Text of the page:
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Playing Scrabble is Harder Than Kicking Field Goals

Straight from one of the few people qualified to judge. Stefan Fatsis, whom I'll identify as a Bog Friend, D.C. resident, Wall Street Journal Writer, author of the sportswriting classic Word Freak, ESPN Scrabble analyst and former kicker for the Denver Broncos. ("I have the greatest resume," he acknowledged.)

I talked to Stefan in advance of this weekend's premier of the 2006 U.S. Scrabble Open on ESPN, Sunday, at 6 p.m. (Yes, your D.C. Sports Bog is now running a promotion for a broadcast of a two-month old scrabble event that will be shown smack in the middle of the Redskins game. Write a letter to the editor or something.)

Anyhow, here are the various things I learned.

1) Playing Scrabble is more physically exhausting than kicking field goals. "Seriously, dude: stamina, endurance, it's physically draining," he said. "I kid you not, when you play in a tournament, eight games of Scrabble in one day, you are wiped out. You are completely wiped out. It is mentally, and consequently physically exhausting."

And kicking field goals? "Getting in shape for NFL training camp, yeah, I worked harder physically," he said. "The actual act of practicing? I think eight games of Scrabble left me more exhausted than a day of Broncos training camp."

(He's writing a book about the Broncos, btw, which is why he was a kicker in training camp. He claims he made "a few" 40-yarders during camp, but that his skill was approximate to that of a decent 10th grader.)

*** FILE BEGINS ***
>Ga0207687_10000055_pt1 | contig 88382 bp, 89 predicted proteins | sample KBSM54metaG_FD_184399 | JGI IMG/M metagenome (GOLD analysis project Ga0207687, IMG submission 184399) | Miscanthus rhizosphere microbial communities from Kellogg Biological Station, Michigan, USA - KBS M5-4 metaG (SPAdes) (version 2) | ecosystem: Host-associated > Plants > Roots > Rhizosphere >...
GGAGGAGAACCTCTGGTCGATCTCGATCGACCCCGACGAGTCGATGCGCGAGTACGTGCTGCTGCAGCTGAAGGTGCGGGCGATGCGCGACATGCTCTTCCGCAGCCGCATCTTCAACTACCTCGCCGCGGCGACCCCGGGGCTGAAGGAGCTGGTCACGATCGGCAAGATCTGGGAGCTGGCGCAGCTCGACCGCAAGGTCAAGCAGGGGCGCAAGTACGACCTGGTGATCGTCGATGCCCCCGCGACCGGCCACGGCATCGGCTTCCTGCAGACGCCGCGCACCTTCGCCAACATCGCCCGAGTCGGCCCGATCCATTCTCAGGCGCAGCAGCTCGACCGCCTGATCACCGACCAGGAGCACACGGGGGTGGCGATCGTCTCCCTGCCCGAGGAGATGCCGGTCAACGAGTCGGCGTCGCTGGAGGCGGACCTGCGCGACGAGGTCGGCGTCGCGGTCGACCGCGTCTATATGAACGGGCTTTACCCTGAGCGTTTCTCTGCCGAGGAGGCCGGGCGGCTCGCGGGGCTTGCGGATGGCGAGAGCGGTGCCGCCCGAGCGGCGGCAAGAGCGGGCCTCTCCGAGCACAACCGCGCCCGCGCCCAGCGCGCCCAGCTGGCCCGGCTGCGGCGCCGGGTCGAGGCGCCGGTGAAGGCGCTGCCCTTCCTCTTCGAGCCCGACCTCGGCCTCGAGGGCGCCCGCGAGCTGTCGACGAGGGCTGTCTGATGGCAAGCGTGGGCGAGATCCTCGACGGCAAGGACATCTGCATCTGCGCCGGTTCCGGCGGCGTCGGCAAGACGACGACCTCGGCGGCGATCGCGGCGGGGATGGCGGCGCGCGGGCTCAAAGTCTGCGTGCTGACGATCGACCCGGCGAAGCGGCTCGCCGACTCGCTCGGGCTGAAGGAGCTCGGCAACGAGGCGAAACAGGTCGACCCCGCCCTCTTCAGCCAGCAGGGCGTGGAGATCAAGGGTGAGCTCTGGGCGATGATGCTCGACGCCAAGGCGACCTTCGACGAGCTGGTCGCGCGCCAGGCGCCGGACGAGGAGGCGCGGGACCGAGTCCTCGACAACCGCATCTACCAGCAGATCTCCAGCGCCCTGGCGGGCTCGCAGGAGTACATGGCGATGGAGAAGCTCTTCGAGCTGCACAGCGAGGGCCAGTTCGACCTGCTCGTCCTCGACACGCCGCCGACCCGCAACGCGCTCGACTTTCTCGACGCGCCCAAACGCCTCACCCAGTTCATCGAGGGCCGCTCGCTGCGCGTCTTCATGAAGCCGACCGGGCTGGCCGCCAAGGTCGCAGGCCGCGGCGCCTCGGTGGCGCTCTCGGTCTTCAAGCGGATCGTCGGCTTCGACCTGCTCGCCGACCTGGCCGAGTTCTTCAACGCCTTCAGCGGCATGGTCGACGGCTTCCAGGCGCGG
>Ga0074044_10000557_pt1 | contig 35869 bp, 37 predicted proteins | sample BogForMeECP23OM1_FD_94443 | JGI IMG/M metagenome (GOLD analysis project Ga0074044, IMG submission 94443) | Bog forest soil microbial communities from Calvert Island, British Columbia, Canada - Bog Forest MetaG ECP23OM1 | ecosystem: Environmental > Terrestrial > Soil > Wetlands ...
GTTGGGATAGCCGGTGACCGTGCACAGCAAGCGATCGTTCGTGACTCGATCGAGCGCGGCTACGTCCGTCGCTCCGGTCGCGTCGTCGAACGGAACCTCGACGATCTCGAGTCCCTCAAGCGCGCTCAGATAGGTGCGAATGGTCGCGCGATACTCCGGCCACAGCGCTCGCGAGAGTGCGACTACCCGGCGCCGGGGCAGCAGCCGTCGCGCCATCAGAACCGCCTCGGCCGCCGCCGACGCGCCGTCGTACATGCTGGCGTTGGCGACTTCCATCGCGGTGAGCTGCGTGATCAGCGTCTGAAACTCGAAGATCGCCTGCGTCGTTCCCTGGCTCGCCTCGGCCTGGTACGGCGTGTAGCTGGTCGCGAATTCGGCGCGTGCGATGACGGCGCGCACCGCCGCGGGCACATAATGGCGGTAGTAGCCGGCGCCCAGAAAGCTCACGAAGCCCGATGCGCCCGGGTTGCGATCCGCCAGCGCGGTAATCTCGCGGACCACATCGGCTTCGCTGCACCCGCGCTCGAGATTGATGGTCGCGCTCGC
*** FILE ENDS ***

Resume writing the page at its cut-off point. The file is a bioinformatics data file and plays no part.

2) You know how ESPN's poker broadcasts show odds of winning a hand? ESPN's Scrabble broadcasts show the updated odds of each player winning the game, thanks to Quackle. Who knew.

3) You know how ESPN's poker broadcasts feature the lovable Lon McEachern on play-by-play? So do ESPN's Scrabble broadcasts. And I thought I was making an easy living.

4) Does this make Stefan the Norman Chad of televised Scrabble? "I've only been married once," he pointed out. "And I still have all my hair."

5) One of the 2006 U.S. Scrabble Open finalists was Geoff Thevenot, a copy editing musician who was in a cover band called Banana Seat that once opened for Men at Work, apparently giving the producers free rein to make copious Men at Work references during the broadcast, something that will likely not happen during the Redskins broadcast, barring a "Who Can It Be Now" retrospective of the best of Clinton Portis, circa 2005.

6) At one point during the 2006 U.S. Scrabble Open, a finalist was faced with the following word choices: CASTRAtO, oSTRACA, CRAvATS, CARiTAS. A castrato, of course, is a singer castrated in boyhood. This is something else you're not likely to learn during the Redskins broadcast.

7) Stefan, without feeling the need to cozy up to Washington's most coverage-starved fan base, comments on televised Scrabble's ratings: "We're not talking the NFL, but we're talking hockey, I think."

Stefan, if you keep taking cheap shots at our favorite sport, we'll no longer promote your two-month-tape-delayed, airing-during-the-Redskins Scrabble telecast. Which, once again, comes on Sunday at 6 p.m. on ESPN.

By Dan Steinberg  |  September 29, 2006; 1:02 PM ET
Categories:  Weirdness  
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